We have found no shortage of like-minded partners during this first year, starting at the highest levels of our nation’s government. At the second convening of the National Space Council, U.S. Vice President Kamala Harris unveiled space-related STEM initiatives to “Inspire, Prepare and Employ” the next generation of the space workforce. We adopted these three pillars to structure our own work, and Space Workforce 2030 has established working groups to drive activities supporting these national goals.

During her remarks, Vice President Harris also highlighted SWF2030 and one of our early signature initiatives, the National Space Intern Program, which expands the pipeline for diverse talent by offering a single registration portal for internship opportunities at any of our coalition companies. The program provides students with exposure, mentorship and networking opportunities, and we received nearly 1,000 diverse applicants in the program’s first year, an encouraging start as we strive to meet our goal of having 3,000 National Space Interns by the end of this decade.

The challenges our industry faces around diversity did not arise overnight, and we do not expect to solve them in a single year. We know it will take a sustained, industry-wide effort over many years to build a workforce for the future, and we feel strongly that Space Workforce 2030 can be a part of the solution.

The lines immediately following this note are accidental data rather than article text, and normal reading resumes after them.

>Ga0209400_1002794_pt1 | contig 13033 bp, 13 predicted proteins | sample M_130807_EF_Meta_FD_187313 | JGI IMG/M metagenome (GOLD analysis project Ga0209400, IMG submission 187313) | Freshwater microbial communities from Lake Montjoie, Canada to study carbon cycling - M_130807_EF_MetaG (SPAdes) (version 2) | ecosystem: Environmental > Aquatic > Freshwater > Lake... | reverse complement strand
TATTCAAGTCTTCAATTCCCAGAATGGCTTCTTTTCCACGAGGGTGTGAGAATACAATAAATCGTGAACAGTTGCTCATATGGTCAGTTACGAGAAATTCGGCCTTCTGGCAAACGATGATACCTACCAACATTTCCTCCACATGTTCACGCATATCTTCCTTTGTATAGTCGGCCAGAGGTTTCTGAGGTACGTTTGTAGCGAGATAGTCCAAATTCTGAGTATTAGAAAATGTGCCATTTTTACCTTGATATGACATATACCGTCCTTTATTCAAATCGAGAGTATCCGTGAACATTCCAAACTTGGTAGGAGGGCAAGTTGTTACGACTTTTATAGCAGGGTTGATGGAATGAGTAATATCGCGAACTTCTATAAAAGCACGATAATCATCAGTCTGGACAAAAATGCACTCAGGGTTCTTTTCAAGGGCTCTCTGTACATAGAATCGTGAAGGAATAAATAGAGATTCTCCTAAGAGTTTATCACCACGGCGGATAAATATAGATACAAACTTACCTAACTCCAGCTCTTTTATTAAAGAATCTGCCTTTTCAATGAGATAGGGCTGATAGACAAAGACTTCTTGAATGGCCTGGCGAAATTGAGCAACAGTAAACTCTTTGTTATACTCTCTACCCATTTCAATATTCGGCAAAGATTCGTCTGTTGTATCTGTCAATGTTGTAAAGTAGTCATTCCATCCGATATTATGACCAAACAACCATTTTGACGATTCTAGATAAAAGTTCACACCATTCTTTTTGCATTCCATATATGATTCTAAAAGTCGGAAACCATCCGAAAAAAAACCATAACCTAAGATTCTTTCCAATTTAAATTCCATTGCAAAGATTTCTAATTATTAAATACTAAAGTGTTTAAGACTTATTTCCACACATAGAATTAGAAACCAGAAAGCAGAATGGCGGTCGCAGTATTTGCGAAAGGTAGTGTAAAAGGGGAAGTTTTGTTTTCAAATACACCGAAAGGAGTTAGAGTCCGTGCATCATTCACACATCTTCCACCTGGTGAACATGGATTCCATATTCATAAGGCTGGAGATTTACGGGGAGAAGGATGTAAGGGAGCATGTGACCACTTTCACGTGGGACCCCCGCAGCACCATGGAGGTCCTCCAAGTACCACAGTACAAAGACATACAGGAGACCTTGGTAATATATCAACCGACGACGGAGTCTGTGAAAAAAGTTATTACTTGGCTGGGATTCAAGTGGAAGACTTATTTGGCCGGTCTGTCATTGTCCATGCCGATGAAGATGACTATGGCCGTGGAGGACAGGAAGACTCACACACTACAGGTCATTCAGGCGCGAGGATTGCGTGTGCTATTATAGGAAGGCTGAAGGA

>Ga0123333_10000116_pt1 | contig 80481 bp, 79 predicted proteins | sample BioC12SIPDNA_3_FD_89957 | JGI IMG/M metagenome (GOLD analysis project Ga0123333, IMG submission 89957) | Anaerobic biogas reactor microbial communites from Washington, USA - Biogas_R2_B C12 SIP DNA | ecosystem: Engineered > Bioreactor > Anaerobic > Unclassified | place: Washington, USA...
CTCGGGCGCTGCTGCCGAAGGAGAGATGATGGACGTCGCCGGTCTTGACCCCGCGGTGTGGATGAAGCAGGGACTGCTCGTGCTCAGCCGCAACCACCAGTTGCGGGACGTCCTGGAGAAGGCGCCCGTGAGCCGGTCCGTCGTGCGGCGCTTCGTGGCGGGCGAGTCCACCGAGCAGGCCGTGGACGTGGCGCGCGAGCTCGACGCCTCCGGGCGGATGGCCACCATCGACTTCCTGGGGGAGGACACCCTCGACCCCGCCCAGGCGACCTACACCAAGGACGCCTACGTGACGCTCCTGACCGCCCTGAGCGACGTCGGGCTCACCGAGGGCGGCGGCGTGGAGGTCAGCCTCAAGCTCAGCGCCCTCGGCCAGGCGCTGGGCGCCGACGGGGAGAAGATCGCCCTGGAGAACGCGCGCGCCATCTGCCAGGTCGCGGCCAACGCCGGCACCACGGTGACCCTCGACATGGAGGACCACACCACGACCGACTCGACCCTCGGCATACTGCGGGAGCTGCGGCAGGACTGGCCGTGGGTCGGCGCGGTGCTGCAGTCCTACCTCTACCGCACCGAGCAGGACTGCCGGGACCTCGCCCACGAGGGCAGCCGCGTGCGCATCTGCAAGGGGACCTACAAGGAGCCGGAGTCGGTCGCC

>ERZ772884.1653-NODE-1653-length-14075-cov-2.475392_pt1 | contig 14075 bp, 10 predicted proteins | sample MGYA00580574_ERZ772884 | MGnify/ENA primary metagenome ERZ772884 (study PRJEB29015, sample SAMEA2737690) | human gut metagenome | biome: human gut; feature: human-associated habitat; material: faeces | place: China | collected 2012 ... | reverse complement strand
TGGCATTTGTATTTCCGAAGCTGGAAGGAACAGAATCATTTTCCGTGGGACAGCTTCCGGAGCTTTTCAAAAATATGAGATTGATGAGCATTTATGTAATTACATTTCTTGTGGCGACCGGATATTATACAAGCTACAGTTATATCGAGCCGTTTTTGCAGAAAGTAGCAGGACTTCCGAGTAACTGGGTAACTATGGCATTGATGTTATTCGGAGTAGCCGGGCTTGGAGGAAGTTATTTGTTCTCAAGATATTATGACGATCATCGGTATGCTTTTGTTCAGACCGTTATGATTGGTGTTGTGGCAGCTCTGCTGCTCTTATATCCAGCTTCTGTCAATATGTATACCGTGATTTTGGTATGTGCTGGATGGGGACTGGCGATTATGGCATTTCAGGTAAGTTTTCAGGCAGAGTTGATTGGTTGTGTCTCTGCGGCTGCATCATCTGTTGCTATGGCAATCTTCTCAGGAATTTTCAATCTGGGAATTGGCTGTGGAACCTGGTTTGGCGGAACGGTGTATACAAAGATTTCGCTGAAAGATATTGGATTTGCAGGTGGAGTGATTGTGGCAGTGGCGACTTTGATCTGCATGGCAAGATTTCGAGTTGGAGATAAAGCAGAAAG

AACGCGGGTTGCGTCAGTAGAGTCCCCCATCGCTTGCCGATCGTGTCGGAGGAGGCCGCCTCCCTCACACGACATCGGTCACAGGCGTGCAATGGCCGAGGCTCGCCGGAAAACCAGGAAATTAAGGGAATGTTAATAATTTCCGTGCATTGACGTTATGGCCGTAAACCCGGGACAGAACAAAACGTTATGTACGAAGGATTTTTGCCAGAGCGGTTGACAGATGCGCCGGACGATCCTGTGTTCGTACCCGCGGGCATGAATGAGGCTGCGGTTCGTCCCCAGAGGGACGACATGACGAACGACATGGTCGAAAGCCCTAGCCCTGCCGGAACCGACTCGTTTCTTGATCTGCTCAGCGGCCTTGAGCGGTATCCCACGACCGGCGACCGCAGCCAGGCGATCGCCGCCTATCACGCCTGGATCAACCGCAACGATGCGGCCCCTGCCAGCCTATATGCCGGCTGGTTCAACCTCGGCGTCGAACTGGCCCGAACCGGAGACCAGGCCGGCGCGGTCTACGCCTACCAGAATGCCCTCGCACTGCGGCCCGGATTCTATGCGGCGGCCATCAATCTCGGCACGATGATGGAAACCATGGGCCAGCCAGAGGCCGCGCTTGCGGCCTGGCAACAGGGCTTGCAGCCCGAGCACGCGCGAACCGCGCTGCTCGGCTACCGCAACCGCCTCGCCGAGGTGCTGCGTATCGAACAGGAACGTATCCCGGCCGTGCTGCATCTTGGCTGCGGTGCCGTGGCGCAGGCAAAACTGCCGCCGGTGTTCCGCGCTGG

When we launched this effort a year ago, we were inspired by the words of President John F. Kennedy and chose to take on this challenge not because it is easy, but because it is hard—and because this challenge is one we are unwilling to postpone. All of us have a role to play in our success. Together, we can ensure that everyone has the opportunity to be a part of our future in space.

On behalf of Space Workforce 2030,

Payam Banazadeh, CEO, Capella Space

Peter Beck, CEO, Rocket Lab 

Dave Broadbent, President, Space & C2, Raytheon Technologies,

Tory Bruno, President and CEO, United Launch Alliance

Peter Cannito, CEO, Redwire 

Michael Colglazier, CEO, Virgin Galactic 

Eileen Drake, CEO, President, Aerojet Rocketdyne 

Tim Ellis, Cofounder & CEO, Relativity Space 

Rob Geckle, Chairman and CEO, Airbus US Space & Defense 

John Gedmark, CEO, Astranis 

Janet Grondin, CEO, Stellar Solutions 

Steve Isakowitz, President and CEO, The Aerospace Corporation 

Dan Jablonsky, CEO, Maxar Technologies  

Dave Kaufman, President, Ball Aerospace 

Chris Kemp, CEO, Astra 

Tim Kopra, CEO, Nanoracks 

Laurie Leshin, Director, NASA Jet Propulsion Laboratory 

Robert Lightfoot, EVP, Lockheed Martin Space 

Brian O’Toole, CEO, Black Sky

Dan Piemont, President, ABL Space Systems 

Peter Platzer, CEO, Spire Global 

Robbie Schingler, Co-founder & Chief Strategy Officer, Planet Labs PBC 

Kay Sears, VPGM SIWS, Boeing 

John Serafini, CEO, HawkEye 360 

Gwynne Shotwell, President, SpaceX 

Bob Smith, CEO, Blue Origin 

Melanie Stricklan, Cofounder & CEO, Slingshot Aerospace 

Dylan Taylor, Chairman & CEO, Voyager Space 

Kelle Wendling, President, Space Systems Sector, L3Harris 

Tom Wilson, President, Space Systems, Northrop Grumman

For more information about Space Workforce 2030, to review an annual report detailing the progress made over the pledge’s first full year, or to inquire about joining the pledge, visit For more information about the National Space Intern Program, visit